Spinal Stenosis

What is Spinal Stenosis?

Spinal stenosis is the narrowing of open spaces in the spine. This can put pressure on the spinal cord and the nerves that travel to the limbs. It can occur in the lower back (most common) and/or the neck.

Most often, spinal stenosis is a result of osteoarthritis, caused by wear-and-tear changes in the spine. It usually occurs in adults over the age of 50, although it can occur in younger people who suffer an injury to the spine or who are born with narrowing of the spinal canal.

Baptist Health is known for advanced, superior care in diagnosing and treating spinal stenosis. You will appreciate timely appointments and a professional, friendly atmosphere where we take time to listen to your concerns. At Baptist Health, you have access to the region’s most comprehensive, multidisciplinary team of specialists and innovative therapies, including many available only through specialized clinical trials. In every way, we work to demonstrate the utmost in excellent care to those who trust us with their health.

Types of Spinal Stenosis

There are two types of spinal stenosis and each type is classified by their location on the spine. A person can have more than one type.

The two types are classified as:

Cervical Spinal Stenosis

This narrowing of the spinal canal occurs in the neck region of the body.

Lumbar Spinal Stenosis

This is the most common form of spinal stenosis and occurs in the lower back region of the body.

Signs and Symptoms

Spinal stenosis affects many people, and often there are no experienced symptoms. Symptoms can develop gradually over time, as the condition worsens. Depending on the severity of the condition, symptoms may include pain, tingling, or numbness in the neck, back, arms, hands, legs, and feet. Spinal stenosis can originate in the back or neck areas.

In the neck (cervical spine):

  • Neck pain
  • Tingling or numbness in the arm, hand, leg, or foot
  • Weakness in the arm, hand, leg, or foot
  • Problems maintaining balance when walking
  • In more severe cases, bowel or bladder dysfunction (incontinence or increased urinary urgency)

In the lower back (lumbar spine):

  • Lower back pain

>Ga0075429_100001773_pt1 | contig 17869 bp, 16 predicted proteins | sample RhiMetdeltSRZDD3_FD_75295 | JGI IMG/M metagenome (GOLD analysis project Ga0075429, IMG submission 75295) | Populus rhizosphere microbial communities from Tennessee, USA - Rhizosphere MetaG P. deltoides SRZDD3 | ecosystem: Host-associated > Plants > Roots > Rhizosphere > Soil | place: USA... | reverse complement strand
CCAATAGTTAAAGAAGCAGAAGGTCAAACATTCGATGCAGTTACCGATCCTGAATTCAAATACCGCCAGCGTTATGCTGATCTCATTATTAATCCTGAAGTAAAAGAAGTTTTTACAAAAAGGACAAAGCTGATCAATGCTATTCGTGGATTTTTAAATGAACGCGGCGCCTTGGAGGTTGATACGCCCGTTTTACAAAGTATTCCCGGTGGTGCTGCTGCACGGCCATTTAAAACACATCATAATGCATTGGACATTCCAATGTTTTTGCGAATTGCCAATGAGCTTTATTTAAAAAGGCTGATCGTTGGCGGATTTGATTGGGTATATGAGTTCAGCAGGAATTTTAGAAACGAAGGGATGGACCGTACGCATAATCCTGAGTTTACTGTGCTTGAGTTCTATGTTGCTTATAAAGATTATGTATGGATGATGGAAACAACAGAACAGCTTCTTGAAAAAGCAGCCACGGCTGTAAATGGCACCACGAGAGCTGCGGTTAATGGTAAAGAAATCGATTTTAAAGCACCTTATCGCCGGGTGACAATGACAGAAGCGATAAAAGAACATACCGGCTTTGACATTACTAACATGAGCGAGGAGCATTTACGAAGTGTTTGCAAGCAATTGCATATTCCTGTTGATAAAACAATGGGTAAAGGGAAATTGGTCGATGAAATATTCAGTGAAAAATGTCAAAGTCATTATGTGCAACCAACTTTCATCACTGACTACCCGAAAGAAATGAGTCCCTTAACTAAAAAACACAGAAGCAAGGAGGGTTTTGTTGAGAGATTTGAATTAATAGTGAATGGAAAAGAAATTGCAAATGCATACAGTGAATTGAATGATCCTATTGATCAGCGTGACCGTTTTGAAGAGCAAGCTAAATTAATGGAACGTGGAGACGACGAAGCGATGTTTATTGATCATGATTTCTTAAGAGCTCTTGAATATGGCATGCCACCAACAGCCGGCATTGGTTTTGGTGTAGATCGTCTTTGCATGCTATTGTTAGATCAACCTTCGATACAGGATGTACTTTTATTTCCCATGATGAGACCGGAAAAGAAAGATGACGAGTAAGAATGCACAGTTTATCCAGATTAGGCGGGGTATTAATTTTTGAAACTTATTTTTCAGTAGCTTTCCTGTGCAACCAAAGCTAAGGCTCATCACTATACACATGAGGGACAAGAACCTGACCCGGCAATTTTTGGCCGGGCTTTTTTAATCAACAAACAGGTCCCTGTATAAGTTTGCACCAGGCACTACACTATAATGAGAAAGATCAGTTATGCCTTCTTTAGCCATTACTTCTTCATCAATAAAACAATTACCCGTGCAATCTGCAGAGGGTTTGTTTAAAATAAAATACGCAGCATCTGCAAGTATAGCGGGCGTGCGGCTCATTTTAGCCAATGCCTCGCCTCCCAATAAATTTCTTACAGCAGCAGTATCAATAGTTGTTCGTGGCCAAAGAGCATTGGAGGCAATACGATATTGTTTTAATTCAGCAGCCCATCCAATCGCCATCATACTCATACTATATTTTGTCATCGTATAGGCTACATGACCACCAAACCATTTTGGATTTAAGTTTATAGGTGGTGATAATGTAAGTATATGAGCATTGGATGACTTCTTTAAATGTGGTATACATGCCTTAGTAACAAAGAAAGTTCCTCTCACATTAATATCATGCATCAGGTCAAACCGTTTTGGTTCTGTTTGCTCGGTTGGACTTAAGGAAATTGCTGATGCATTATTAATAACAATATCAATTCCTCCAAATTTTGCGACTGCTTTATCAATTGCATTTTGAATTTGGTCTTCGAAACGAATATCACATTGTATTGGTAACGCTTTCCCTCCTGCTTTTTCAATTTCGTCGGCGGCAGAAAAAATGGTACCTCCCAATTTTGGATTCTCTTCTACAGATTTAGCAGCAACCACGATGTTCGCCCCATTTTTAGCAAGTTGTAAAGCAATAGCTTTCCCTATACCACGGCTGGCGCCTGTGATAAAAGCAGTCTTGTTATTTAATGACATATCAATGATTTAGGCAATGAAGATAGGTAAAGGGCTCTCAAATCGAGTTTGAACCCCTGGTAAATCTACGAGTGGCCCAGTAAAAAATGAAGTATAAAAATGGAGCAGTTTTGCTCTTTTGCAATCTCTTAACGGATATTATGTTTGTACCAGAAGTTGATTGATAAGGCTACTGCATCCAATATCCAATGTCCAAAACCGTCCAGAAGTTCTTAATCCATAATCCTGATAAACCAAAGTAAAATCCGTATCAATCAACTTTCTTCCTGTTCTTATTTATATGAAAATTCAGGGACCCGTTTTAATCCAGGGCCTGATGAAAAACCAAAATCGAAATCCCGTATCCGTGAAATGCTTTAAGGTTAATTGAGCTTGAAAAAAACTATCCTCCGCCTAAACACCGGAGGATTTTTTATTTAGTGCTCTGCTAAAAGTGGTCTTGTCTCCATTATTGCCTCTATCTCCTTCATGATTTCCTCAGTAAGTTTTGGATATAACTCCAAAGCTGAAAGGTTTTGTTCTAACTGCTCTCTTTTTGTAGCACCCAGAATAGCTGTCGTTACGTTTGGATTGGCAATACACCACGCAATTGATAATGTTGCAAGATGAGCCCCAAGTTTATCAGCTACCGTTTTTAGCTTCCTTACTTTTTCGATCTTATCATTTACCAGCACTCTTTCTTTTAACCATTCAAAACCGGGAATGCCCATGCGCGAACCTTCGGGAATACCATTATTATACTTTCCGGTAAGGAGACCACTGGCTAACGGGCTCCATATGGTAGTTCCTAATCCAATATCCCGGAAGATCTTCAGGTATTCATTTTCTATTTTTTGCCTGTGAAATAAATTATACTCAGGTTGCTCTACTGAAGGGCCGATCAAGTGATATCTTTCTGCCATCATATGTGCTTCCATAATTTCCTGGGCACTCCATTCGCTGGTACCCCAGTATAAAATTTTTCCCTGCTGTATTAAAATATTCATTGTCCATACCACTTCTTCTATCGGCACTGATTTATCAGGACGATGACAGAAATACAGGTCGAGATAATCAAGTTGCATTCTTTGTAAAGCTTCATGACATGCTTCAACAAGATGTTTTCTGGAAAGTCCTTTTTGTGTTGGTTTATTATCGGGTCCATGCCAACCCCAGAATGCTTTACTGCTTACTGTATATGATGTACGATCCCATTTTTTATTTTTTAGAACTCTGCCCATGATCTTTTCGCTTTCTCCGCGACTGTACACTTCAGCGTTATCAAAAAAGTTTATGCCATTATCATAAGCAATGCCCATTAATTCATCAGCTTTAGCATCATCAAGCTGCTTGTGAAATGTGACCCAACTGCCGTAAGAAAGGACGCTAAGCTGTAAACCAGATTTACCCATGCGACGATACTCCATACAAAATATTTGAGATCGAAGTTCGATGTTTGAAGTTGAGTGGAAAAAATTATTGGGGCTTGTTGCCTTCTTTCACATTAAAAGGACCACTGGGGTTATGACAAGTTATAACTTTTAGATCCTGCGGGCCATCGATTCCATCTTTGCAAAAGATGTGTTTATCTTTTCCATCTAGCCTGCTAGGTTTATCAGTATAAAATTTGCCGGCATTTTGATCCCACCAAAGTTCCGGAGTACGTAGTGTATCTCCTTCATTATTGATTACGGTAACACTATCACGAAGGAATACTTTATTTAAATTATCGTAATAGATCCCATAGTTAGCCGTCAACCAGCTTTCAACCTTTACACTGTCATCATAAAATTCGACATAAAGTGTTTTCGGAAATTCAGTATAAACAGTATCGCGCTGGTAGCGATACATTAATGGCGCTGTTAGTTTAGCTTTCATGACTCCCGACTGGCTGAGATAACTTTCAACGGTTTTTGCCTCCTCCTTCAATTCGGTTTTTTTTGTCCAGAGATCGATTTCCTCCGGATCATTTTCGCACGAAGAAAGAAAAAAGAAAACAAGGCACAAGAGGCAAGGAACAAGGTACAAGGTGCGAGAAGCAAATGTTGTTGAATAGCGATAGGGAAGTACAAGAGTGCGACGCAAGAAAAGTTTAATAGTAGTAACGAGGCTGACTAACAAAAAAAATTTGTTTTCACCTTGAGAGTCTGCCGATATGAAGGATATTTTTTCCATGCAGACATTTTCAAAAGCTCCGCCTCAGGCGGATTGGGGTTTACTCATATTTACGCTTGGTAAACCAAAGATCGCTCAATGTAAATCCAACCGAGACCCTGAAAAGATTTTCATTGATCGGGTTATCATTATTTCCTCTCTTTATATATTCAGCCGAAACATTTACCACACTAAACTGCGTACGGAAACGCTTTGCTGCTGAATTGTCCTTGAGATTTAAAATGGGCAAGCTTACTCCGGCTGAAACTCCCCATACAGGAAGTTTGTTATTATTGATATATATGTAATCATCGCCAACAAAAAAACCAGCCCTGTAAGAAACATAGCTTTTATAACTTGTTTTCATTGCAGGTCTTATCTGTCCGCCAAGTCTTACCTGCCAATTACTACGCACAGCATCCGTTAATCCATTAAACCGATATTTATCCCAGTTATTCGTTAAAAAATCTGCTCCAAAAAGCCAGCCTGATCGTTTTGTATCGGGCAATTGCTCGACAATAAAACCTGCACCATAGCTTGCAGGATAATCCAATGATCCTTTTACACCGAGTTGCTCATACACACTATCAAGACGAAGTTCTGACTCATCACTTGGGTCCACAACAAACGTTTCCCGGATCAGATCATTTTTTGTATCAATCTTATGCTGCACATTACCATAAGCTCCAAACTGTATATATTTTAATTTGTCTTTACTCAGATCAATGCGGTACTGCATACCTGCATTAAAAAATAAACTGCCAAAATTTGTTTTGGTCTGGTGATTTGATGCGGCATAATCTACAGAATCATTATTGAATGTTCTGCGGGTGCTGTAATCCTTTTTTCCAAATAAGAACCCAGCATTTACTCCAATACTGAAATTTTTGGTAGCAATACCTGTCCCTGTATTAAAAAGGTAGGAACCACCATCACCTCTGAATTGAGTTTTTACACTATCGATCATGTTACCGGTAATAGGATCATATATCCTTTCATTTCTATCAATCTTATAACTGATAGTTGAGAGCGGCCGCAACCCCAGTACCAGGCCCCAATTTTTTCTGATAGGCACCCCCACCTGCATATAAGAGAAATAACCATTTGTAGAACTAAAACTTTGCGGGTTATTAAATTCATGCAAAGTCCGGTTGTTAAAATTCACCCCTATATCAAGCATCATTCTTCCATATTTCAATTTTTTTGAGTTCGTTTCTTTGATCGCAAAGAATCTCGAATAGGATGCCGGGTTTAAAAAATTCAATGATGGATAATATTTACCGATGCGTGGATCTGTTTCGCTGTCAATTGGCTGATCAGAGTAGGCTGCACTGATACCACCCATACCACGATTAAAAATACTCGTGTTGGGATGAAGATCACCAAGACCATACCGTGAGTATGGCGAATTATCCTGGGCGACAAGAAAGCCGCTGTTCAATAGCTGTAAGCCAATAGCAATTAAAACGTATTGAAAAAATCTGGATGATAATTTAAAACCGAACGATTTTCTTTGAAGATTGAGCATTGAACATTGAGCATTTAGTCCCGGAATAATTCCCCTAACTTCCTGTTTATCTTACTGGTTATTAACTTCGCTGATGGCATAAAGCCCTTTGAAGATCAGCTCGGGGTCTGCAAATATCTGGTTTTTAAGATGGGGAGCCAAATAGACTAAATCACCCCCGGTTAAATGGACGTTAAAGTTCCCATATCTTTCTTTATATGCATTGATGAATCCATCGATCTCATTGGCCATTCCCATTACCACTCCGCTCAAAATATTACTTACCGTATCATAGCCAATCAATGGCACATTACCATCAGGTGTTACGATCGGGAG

• Tingling or numbness in leg or foot
  • Weakness in leg or foot
  • Pain or cramping in one or both legs when standing for a long duration of time, which typically decreases when bending forward or sitting

If you are experiencing any of these symptoms, please contact your Baptist Health primary care physician.


A healthcare professional will take a medical history, conduct a physical exam, and may recommend an MRI or CT scan to further assess and diagnose the issue. Diagnostic tests for spinal stenosis may include:

  • MRI: Magnetic resonance imaging takes detailed pictures of the spine, making visible any damage to ligaments, tendons, or disks, and can detect tumors. 
  • CT or CT myelogram: A computerized tomography provides detailed cross-sectional x-ray images of the spine. In a CT myelogram, a contrast dye is injected in order to highlight the spinal cord and nerves and make visible any ligament or tendon damage, herniated disks, bone spurs, or locate any tumors.
  • X-rays: This can assess for any issues with bone structure or bone spurs that may be causing a narrowing of the spinal canal.


There are several causes in developing spinal stenosis. The broad cause of spinal stenosis is anything that causes the spinal canal to narrow or become compressed. This structural change to the spine causes the spinal cord or nerve roots to become compressed or pinched, which leads to neck pain, lower back pain, and sciatica.

More specific causes for the structural change includes: